I don’t like Hemingway like I used to.  I don’t like his absorption in past problems, his superficial love, his false manliness.  It is an air that impresses those still searching for self—because it is their story—but there comes a point when one must move on in life and literature. 

                Still, I thought on a line from him this morning and went searching for the quote.  I thought I could find it quickly, but I could not remember the story from which it came.  I read through many.  The war anecdotes still hold weight.  I will always love “Fathers and Sons,” and “A Clean, Well-Lighted Place,” but to many of the others, they no longer earn my interest.

                “Hills Like White Elephants” makes me sick, and I wonder how many relationships might follow such a course: killing a blessing to preserve a fleeting state of freedom never intended to be permanent, how the after regret of an act drives resentment and revulsion toward another once loved.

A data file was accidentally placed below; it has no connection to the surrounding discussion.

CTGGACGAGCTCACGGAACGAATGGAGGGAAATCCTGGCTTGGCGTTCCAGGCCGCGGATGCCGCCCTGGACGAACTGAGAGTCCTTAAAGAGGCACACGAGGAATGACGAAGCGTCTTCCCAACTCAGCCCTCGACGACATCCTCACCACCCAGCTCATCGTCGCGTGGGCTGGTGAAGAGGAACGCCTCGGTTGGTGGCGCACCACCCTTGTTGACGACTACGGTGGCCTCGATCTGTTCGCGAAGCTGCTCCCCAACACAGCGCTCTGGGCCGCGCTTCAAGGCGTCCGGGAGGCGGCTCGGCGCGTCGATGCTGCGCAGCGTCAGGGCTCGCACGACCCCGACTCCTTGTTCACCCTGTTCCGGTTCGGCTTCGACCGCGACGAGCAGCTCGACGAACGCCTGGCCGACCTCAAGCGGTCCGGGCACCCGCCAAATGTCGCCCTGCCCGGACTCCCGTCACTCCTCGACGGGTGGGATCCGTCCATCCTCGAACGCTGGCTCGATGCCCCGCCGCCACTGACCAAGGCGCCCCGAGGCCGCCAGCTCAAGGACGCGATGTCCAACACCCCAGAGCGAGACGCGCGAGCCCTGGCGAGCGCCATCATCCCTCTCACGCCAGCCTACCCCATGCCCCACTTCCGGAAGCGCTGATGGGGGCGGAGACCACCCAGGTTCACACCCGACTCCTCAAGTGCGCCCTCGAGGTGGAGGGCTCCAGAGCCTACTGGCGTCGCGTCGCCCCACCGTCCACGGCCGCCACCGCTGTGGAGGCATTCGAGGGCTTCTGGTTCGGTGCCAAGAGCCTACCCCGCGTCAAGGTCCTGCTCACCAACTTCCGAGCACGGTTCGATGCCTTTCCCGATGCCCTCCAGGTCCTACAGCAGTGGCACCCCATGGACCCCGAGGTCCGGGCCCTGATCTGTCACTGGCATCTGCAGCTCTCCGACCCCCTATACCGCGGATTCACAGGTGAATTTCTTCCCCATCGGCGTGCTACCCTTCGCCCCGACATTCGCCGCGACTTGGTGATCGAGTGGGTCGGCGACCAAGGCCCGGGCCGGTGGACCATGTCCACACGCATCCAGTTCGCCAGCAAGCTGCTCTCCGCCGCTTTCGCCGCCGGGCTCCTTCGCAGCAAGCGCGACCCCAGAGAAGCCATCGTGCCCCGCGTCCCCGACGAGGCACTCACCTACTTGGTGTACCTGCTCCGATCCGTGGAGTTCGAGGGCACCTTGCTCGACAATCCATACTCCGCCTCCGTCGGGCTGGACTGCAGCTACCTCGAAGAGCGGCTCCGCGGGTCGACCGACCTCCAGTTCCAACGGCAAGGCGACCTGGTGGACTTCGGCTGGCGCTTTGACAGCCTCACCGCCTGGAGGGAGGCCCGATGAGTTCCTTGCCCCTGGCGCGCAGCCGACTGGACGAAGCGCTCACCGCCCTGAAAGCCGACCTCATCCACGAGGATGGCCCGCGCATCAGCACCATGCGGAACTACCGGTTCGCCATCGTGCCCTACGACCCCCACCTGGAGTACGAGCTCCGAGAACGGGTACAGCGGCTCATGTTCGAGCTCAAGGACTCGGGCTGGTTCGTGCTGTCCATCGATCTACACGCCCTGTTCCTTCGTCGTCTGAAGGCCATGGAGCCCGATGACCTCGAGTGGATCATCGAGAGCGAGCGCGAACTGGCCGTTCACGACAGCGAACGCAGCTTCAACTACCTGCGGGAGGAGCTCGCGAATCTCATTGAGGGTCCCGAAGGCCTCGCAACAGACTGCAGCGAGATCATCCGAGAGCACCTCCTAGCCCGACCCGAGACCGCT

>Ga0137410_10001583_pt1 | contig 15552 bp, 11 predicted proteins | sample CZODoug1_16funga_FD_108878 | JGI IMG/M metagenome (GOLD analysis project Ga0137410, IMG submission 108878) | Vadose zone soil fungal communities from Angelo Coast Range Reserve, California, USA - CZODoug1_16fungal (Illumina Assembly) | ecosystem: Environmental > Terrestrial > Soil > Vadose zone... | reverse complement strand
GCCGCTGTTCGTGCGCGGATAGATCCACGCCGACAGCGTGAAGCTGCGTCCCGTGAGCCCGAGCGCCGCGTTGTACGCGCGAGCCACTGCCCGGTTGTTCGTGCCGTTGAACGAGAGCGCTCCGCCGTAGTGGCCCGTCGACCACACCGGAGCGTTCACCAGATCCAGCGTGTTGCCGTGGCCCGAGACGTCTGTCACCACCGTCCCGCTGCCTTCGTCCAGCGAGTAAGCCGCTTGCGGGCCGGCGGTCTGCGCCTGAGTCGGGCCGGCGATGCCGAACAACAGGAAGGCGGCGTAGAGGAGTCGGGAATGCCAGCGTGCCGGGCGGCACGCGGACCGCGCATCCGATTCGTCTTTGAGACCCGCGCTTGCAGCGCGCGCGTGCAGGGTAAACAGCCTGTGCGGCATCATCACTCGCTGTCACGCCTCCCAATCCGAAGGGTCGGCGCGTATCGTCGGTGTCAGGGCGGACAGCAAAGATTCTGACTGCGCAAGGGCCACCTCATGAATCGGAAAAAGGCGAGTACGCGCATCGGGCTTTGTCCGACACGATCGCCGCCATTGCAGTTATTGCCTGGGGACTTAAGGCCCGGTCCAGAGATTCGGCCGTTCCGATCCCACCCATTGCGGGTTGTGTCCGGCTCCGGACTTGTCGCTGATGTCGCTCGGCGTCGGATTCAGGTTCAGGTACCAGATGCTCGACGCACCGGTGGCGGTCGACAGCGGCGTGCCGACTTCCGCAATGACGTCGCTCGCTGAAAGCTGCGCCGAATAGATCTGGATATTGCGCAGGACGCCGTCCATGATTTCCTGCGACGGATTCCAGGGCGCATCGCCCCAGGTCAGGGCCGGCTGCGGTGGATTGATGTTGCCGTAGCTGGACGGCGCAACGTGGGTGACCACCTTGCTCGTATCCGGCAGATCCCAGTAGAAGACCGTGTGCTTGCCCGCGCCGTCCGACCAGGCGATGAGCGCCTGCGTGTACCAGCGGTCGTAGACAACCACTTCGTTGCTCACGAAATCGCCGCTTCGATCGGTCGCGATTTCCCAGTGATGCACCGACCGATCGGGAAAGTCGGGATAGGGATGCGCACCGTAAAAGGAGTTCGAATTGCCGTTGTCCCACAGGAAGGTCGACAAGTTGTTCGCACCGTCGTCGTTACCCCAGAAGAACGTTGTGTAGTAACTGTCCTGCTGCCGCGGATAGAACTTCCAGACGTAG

I never found the quote, but I still know its gist, even if my words lack the lyricism of the original: “Remember the dead.  Remember the dead and the finest men you’ll ever know.”  I know I’m not saying it to perfect form.  In the story, it was spoken by a drunk veteran for the fallen, and I thought it a fitting day to search for the quote as I no longer reach for bottles. 

                Remember the Dead.  I do.  Honor the Dead.  I do.  Live the legacies war denied them to become.  I will.

                I don’t need the quote of another to know what I want to say.  I put the book away and returned to living. 

                Today is good.  Live it. 

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